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By Kevin Johnson, Donna Leinwand Leger and Gary Strauss, USA TODAY

Police cornered and captured Boston Marathon bombing suspect Dzhokhar Tsarnaev Friday night.

The Boston Police Department tweeted they had arrested the 19-year-old at about 8:45 p.m.

Tsarnaev'sarrest came two hours after Massachusetts Gov. Deval Patrick ended aBoston-area lockdown early Friday evening after a massive, day-longsearch of suburban Watertown, which seemingly failed to flush out theteenager.

At about 7 p.m., gunshots erupted in a Watertownresidential neighborhood, with Tsarnaev founed in a covered, traileredboat parked along the side of a two story, clapboard home on FranklinStreet. He may have been wounded in a early Friday morning firefightwith police that killed older brother Tamerlan Tsarnaev - was sitting upin the boat.

Police may have been tipped off by a resident whosaw blood on the boat, climbed up a ladder to open the tarp cover, andsaw a man. Hundreds of police on the scene surrounded the area, but wereapproaching the boat with caution because Tsarnaev is believed to bewearing or holding explosive devices.

For most of the day, hundreds of police conducted a methodical,house-to-house sweep in Watertown for Tsarnaev. Tamerlan Tsarnaev, 26died after a dramatic car chase and shootout with police during whichthe more than 200 rounds of ammunition were fired. As they were pursued,the brothers threw several pipe bombs and a grenade at police as theyattempted to flee in a carjacked SUV.

Tamerlan, badly wounded, wasleft at the scene by his younger brother, who apparently backed overhim as he sped away in a carjacked Mercedes SUV.

State PoliceSuperintendent Timothy Alben said Dzhokhar Tsarnaev later abandoned thestolen vehicle in Watertown and fled by foot.

Authorities no longer believe there are other accomplices.

"This is a dangerous person, people need to be extremely careful if they even suspect this individual,'' Alben said.

Duringthe overnight and early-morning pursuit of the brothers, a federalofficial familiar with the case said authorities recovered a handfulof improvised explosive devices (IEDs), including one in the possessionof Tamerlan Tsarnaev. All of the devices appeared to be homemadeexplosives, including pipe bombs. Several were detonated by policeFriday afternoon.

Police took Tamerlan Tsarnaev to Beth IsraelDeaconess Medical Center following the exchange of gunfire with policeat about 1:20 a.m. Friday. Dr. David Schoenfeld said medical personneltried to revive him. He had multiple gunshot wounds and burn and gapingblast wounds that appeared to have come from an explosive devicestrapped to his body.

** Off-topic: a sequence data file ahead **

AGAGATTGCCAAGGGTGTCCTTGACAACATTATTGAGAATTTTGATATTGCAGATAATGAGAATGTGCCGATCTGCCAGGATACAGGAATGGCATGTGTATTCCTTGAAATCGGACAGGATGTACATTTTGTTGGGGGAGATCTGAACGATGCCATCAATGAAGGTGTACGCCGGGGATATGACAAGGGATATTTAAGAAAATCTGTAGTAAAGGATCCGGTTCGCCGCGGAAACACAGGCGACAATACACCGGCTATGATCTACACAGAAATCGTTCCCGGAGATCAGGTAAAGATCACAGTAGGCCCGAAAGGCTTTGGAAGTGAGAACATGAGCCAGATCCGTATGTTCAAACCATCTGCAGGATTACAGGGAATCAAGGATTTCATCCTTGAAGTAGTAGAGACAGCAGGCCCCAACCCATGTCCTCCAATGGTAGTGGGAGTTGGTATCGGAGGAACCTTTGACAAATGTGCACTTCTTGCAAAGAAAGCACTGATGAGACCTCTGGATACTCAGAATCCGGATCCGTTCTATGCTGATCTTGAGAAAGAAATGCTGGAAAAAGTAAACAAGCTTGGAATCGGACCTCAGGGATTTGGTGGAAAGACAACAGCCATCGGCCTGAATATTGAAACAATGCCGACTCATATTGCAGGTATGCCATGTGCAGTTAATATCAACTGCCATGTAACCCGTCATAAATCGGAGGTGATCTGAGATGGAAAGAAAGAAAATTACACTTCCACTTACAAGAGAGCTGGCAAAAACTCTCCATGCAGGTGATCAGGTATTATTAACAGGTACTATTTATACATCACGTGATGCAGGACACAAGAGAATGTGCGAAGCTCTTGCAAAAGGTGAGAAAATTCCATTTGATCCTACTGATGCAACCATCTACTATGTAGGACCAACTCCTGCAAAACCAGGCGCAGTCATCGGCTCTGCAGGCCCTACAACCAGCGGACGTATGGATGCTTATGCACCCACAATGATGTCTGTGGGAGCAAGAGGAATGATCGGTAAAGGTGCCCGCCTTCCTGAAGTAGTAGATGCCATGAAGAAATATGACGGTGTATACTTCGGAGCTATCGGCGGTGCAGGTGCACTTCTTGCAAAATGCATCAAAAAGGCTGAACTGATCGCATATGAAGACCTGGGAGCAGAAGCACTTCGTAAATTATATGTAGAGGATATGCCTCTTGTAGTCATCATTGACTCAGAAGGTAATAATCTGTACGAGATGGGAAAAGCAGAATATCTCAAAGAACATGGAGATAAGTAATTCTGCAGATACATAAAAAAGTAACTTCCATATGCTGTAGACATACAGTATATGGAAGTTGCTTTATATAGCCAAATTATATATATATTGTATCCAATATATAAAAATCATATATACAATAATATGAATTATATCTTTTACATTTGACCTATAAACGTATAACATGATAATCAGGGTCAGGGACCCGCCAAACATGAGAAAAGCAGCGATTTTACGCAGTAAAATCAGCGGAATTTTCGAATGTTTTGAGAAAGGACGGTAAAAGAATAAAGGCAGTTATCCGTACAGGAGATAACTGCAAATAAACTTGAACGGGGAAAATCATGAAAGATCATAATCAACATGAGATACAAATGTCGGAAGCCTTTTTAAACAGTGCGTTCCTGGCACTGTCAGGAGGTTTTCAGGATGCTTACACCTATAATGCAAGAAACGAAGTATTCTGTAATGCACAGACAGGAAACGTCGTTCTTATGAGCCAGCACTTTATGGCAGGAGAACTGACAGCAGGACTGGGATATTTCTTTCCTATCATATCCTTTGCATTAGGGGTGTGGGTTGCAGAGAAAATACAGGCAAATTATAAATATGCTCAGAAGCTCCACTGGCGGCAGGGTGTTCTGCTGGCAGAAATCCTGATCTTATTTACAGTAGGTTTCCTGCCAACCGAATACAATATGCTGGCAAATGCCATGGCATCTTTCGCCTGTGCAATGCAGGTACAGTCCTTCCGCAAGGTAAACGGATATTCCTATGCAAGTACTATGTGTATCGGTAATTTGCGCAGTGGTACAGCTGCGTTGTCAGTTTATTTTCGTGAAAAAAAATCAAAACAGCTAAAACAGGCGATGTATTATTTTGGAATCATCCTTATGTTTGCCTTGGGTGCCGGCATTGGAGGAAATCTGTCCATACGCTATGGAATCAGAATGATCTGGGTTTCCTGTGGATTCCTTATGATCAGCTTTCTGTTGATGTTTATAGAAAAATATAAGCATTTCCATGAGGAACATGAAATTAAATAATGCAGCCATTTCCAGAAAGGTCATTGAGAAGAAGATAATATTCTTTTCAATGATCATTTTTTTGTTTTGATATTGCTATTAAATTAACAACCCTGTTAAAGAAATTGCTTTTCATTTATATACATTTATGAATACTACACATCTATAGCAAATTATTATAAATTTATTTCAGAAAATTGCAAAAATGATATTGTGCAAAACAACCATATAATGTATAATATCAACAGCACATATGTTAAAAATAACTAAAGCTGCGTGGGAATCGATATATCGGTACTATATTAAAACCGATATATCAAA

The brothers' acts continue to befuddleauthorities, family and friends that know them. Students at theUniversity of Massachusetts Dartmouth, where Dzhokar was a student, saythey saw him on campus following Monday's bombings.

lnvestigators have not found any formal links so far to an international terror group.

Dzhokar'sescape prompted Gov. Patrick to order the city of Boston and itssurrounding suburbs locked down and its residents to remain in theirhomes for much of Friday. The Boston Red Sox and Bruins postponed Fridaynight games. Businesses in Watertown, Newton, Waltham, Belmont,Cambridge and the Alston and Brighton neighborhoods of Boston wererequested to remain closed and residents to remain indoors until thesuspect is caught. Massachusetts shut down all mass transit, includingbuses and trains, in Boston and surrounding suburbs, Kurt Schwartz,director of Massachusetts Emergency Management Agency said.

TheTsarnaev family is believed to have moved to the USA in 2003. They hadlived in Kazakhstan for several years after fleeing war-torn Chechnya.Tamerlan attended Bunker Hill Community College in nearby Charlestown asa part-time student for three semesters from 2006 to 2008. He studiedaccounting.

In an telephone interview from Russian with theAssociated Press, the brothers' father, Anzor Tsarnaev, said Dzhokhar is"a true angel" and "an intelligent boy." In subsequent mediainterviews, he said his sons had been framed for Monday's bombings.

Ruslan Tsarni, an uncle who had not spoken to his brother's sonssince December 2005, urged Dzhokhar to turn himself in to authorities.Meeting with reporters Friday outside his home in Montgomery County,MD., Tsani said he believed the brothers may have been recently"radicalized." Tsarni says he was unaware of any military or weaponstraining they may have received. Tsarni called the brothers "losers" andsaid they had brought his family shame.

Their names were notknown to law enforcement officials before the bombings, which killedthree people and wounded 176. Authorities are reviewing the brothers'possible ties to Chechnya - an area of Russia plagued by Islamicinsurgency - a law enforcement official who is not authorized tocomment publicly told USA TODAY.